German frigate Baden-Württemberg
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The Bundeswehr returns to the Indo-Pacific

Germany’s navy and air force are planning to beef up their participation in various military exercises halfway around the world in 2024. This speaks of a clearer strategy vis-à-vis China and the region, says Helena Legarda.

It is two years into German Chancellor Olaf Scholz’ Zeitenwende, which was meant to redefine the country’s approach to security and defense, and Germany is still deep into debates about what its role in Europe’s security architecture should look like. While the clashes over the delivery of Taurus cruise missiles to Ukraine continue, however, Germany has made some quiet progress on its Indo-Pacific goals.

Diplomatic engagement with the region has definitely ticked up. In mid-March, Berlin played host to no fewer than three Southeast Asian leaders in the same week. Scholz’ meetings with Malaysian Prime Minister Anwar Ibrahim, Philippine President Ferdinand Marcos Junior, and Thai Prime Minister Srettha Thavisin were a clear sign of political interest in deepening Germany’s presence and ties in the Indo-Pacific. It is also part of Berlin’s search for alternative partners as Europe’s push to diversify and de-risk ties with China gains steam.

Expanding security engagements

Germany’s activities in the region are increasingly moving beyond the diplomatic realm, however. The government’s first-ever China Strategy, released in July 2023, may have been more of a position paper than a proper strategy. But it has created a baseline allowing the defense ministry and other parts of the government to expand their security engagements in the region. 

In the weeks to come, the German military is expected to send its frigate Baden-Württemberg to the region, three years after the German Navy’s first deployment to the Indo-Pacific in over 20 years. Simultaneously, the German Air Force is planning an exercise tour of the region. These deployments will be bigger and more ambitious than the Navy and Air Force’s last forays into the region, in 2021 and 2022. 

The 32 German aircraft will be joined by French and Spanish planes to create a roughly 50-aircraft strong European contingent that will reportedly participate in multinational exercises in Alaska, Japan, Australia, and India between June and August. The German part of this contingent will reportedly join up with the Baden-Württemberg and the combat support ship Frankfurt Am Main that will accompany it to participate in the US-run RIMPAC exercise near Hawaii, in what would be a first for the Bundeswehr.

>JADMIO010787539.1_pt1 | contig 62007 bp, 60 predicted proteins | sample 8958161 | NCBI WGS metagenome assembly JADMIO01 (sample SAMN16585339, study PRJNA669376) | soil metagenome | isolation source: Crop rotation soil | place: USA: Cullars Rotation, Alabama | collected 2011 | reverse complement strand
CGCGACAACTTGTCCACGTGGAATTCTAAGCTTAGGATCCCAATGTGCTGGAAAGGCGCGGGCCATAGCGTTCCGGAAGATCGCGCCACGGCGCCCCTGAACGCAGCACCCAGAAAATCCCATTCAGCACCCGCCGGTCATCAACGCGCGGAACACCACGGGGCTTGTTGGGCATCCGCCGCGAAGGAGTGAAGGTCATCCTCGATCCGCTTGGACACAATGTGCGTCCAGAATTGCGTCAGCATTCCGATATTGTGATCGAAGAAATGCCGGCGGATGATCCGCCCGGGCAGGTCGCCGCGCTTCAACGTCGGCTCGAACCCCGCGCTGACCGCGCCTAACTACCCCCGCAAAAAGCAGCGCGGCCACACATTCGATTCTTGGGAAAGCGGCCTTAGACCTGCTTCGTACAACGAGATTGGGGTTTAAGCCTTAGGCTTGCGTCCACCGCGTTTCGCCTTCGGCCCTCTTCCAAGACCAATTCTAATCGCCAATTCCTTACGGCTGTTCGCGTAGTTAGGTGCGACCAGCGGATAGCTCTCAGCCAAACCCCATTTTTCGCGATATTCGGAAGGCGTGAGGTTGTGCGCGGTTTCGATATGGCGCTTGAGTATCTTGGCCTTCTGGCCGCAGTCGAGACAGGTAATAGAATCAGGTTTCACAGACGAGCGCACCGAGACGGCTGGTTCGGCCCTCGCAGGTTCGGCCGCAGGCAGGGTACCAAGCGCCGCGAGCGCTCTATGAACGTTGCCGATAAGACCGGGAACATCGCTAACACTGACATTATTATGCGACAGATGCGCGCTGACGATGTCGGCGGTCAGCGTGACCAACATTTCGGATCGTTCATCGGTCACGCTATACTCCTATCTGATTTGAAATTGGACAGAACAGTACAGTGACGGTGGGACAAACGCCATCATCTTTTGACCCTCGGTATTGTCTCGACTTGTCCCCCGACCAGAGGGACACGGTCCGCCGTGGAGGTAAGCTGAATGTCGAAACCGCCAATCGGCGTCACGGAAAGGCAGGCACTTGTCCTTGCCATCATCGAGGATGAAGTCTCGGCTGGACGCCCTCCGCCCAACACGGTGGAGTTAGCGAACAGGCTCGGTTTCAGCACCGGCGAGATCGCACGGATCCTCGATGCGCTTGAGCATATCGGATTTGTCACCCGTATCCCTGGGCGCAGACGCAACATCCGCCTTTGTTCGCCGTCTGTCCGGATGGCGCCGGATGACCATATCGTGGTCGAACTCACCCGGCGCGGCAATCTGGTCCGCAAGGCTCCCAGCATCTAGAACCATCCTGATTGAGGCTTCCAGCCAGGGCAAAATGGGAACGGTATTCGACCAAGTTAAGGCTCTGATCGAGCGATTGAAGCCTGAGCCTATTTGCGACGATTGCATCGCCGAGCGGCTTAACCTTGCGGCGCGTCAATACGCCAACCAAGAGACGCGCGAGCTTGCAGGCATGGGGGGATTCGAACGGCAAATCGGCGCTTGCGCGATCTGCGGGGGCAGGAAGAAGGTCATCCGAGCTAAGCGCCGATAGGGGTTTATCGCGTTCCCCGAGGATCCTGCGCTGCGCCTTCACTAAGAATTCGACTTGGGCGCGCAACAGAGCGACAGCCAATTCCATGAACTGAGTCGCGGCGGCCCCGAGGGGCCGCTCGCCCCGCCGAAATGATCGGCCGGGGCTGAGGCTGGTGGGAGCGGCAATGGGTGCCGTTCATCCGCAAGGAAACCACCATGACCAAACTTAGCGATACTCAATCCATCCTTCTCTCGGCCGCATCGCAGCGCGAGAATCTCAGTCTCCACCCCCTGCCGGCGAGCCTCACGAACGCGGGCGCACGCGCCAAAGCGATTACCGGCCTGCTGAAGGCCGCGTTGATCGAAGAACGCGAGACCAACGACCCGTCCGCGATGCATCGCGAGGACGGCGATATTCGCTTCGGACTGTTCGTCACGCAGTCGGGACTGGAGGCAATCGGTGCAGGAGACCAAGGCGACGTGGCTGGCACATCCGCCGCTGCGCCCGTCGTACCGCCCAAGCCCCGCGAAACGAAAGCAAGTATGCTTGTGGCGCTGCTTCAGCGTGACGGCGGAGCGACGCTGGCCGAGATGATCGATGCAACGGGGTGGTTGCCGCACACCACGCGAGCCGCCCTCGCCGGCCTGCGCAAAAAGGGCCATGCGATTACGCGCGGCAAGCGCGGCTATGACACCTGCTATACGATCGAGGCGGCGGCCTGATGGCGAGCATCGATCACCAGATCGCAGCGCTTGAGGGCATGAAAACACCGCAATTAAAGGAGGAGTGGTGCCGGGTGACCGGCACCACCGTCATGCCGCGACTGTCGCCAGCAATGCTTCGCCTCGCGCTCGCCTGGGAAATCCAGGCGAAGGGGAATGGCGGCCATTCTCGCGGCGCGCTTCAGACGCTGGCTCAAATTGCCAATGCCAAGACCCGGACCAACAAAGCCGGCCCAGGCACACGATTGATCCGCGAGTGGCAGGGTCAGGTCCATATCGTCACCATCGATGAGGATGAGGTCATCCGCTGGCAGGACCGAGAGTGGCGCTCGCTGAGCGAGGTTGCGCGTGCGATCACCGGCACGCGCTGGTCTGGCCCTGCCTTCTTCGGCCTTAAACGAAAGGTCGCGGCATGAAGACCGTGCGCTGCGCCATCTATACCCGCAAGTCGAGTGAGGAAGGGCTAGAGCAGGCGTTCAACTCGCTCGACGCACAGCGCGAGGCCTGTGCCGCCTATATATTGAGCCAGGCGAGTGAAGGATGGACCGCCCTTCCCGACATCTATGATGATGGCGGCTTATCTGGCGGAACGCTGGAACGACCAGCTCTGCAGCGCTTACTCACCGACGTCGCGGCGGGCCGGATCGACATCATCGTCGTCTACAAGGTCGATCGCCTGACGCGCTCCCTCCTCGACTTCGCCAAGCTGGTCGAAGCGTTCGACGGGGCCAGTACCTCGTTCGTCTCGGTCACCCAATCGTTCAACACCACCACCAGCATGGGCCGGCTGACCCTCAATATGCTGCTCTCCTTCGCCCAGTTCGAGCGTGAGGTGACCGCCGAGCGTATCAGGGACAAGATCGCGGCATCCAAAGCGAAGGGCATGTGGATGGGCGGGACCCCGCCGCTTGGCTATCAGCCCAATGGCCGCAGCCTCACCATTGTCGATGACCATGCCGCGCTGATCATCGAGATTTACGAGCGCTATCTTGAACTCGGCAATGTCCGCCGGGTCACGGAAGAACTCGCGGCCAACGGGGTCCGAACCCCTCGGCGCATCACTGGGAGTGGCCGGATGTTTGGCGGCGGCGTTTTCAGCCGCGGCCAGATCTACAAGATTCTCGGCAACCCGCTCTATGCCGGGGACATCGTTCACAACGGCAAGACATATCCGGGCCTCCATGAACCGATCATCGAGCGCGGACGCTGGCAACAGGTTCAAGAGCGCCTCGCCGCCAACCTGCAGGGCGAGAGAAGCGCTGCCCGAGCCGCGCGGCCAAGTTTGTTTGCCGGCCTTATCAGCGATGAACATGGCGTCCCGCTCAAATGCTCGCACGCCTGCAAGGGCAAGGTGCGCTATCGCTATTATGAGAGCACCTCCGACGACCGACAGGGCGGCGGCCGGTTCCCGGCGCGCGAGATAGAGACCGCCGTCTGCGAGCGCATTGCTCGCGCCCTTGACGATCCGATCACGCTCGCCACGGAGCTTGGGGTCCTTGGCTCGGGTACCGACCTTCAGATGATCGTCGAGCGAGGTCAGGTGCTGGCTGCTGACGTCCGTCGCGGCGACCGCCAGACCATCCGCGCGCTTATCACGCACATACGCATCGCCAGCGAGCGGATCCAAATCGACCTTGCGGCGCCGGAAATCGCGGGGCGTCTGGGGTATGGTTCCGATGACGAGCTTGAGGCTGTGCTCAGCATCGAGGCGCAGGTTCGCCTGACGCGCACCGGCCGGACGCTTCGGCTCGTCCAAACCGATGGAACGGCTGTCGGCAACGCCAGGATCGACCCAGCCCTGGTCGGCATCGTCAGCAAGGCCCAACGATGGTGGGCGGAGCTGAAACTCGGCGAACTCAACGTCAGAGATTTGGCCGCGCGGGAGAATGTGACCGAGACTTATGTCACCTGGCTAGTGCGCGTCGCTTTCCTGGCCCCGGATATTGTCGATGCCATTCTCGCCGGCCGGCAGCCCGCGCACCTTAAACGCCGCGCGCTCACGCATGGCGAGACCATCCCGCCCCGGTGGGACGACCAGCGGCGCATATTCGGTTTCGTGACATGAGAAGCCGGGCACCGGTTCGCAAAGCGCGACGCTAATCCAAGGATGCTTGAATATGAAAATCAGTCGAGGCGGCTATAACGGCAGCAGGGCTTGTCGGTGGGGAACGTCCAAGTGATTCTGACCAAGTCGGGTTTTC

Indo-Pacific tensions are at a high point

These German deployments come at a time when tensions in the region are worsening. China and the Philippines have been trading barbs for months, largely over the grounded Philippine ship Sierra Madre’s presence in the Second Thomas Shoal (which China claims). And these are now escalating, with a number of clashes and (near) collisions between Chinese and Philippine coast guard vessels in the area. 

The rise in tensions is increasingly drawing responses from other regional actors. South Korea has been vocal about its concerns over China’s use of water cannons against Philippine vessels and the recent collision of Chinese and Philippine ships, drawing a strong rebuke from Beijing. Seoul has been accused of abandoning its former “prudent and neutral” position for daring to criticize China’s actions, as a country that is not a party to the dispute and therefore has no right to “take sides and stir up trouble.” Driven by their shared interests in the region and their respective tensions with China over the latter’s territorial claims in the East and South China Seas, Tokyo and Manila have also inked a series of new agreements to strengthen their bilateral security cooperation.